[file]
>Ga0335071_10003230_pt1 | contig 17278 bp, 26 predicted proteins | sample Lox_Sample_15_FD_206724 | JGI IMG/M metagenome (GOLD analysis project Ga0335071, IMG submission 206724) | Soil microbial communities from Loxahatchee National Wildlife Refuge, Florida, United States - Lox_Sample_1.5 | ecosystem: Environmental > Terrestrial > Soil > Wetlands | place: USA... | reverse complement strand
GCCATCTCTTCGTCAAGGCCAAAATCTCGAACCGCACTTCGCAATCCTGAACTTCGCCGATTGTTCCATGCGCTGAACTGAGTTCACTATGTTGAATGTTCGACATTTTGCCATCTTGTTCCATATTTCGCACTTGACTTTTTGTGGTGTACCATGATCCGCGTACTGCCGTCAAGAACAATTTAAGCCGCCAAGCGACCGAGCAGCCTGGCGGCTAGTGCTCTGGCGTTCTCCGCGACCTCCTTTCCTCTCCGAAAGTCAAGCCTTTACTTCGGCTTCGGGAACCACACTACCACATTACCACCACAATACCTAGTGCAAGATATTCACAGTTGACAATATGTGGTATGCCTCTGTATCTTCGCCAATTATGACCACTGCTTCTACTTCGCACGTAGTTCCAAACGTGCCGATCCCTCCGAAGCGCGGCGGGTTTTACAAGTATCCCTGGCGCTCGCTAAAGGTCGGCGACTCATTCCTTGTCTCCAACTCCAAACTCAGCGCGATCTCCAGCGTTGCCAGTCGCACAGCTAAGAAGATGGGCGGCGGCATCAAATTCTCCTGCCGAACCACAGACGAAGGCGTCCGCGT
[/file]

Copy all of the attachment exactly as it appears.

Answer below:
>Ga0335071_10003230_pt1 | contig 17278 bp, 26 predicted proteins | sample Lox_Sample_15_FD_206724 | JGI IMG/M metagenome (GOLD analysis project Ga0335071, IMG submission 206724) | Soil microbial communities from Loxahatchee National Wildlife Refuge, Florida, United States - Lox_Sample_1.5 | ecosystem: Environmental > Terrestrial > Soil > Wetlands | place: USA... | reverse complement strand
GCCATCTCTTCGTCAAGGCCAAAATCTCGAACCGCACTTCGCAATCCTGAACTTCGCCGATTGTTCCATGCGCTGAACTGAGTTCACTATGTTGAATGTTCGACATTTTGCCATCTTGTTCCATATTTCGCACTTGACTTTTTGTGGTGTACCATGATCCGCGTACTGCCGTCAAGAACAATTTAAGCCGCCAAGCGACCGAGCAGCCTGGCGGCTAGTGCTCTGGCGTTCTCCGCGACCTCCTTTCCTCTCCGAAAGTCAAGCCTTTACTTCGGCTTCGGGAACCACACTACCACATTACCACCACAATACCTAGTGCAAGATATTCACAGTTGACAATATGTGGTATGCCTCTGTATCTTCGCCAATTATGACCACTGCTTCTACTTCGCACGTAGTTCCAAACGTGCCGATCCCTCCGAAGCGCGGCGGGTTTTACAAGTATCCCTGGCGCTCGCTAAAGGTCGGCGACTCATTCCTTGTCTCCAACTCCAAACTCAGCGCGATCTCCAGCGTTGCCAGTCGCACAGCTAAGAAGATGGGCGGCGGCATCAAATTCTCCTGCCGAACCACAGACGAAGGCGTCCGCGT